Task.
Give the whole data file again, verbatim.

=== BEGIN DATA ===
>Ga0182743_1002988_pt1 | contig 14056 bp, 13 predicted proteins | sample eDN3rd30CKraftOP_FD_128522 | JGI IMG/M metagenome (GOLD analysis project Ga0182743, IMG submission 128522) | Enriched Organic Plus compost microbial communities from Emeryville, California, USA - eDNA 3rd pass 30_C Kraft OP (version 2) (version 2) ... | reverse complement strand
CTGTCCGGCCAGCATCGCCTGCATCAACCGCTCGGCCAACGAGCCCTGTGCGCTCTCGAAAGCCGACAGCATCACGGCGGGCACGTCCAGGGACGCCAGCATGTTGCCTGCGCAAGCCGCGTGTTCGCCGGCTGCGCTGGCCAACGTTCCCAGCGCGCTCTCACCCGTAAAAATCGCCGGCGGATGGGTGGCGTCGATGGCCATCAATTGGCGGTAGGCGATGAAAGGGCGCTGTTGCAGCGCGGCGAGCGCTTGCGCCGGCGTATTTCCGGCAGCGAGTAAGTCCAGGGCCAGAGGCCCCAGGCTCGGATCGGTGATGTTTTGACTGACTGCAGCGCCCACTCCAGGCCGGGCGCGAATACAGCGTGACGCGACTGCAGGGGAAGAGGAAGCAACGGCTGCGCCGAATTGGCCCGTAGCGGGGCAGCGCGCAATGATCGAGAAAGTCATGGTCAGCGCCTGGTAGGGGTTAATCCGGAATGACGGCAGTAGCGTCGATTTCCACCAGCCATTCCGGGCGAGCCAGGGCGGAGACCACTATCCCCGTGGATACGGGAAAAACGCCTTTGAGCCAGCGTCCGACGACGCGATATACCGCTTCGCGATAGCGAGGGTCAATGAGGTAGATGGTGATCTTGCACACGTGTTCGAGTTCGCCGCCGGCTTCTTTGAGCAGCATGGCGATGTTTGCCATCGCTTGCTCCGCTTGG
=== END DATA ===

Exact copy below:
>Ga0182743_1002988_pt1 | contig 14056 bp, 13 predicted proteins | sample eDN3rd30CKraftOP_FD_128522 | JGI IMG/M metagenome (GOLD analysis project Ga0182743, IMG submission 128522) | Enriched Organic Plus compost microbial communities from Emeryville, California, USA - eDNA 3rd pass 30_C Kraft OP (version 2) (version 2) ... | reverse complement strand
CTGTCCGGCCAGCATCGCCTGCATCAACCGCTCGGCCAACGAGCCCTGTGCGCTCTCGAAAGCCGACAGCATCACGGCGGGCACGTCCAGGGACGCCAGCATGTTGCCTGCGCAAGCCGCGTGTTCGCCGGCTGCGCTGGCCAACGTTCCCAGCGCGCTCTCACCCGTAAAAATCGCCGGCGGATGGGTGGCGTCGATGGCCATCAATTGGCGGTAGGCGATGAAAGGGCGCTGTTGCAGCGCGGCGAGCGCTTGCGCCGGCGTATTTCCGGCAGCGAGTAAGTCCAGGGCCAGAGGCCCCAGGCTCGGATCGGTGATGTTTTGACTGACTGCAGCGCCCACTCCAGGCCGGGCGCGAATACAGCGTGACGCGACTGCAGGGGAAGAGGAAGCAACGGCTGCGCCGAATTGGCCCGTAGCGGGGCAGCGCGCAATGATCGAGAAAGTCATGGTCAGCGCCTGGTAGGGGTTAATCCGGAATGACGGCAGTAGCGTCGATTTCCACCAGCCATTCCGGGCGAGCCAGGGCGGAGACCACTATCCCCGTGGATACGGGAAAAACGCCTTTGAGCCAGCGTCCGACGACGCGATATACCGCTTCGCGATAGCGAGGGTCAATGAGGTAGATGGTGATCTTGCACACGTGTTCGAGTTCGCCGCCGGCTTCTTTGAGCAGCATGGCGATGTTTGCCATCGCTTGCTCCGCTTGG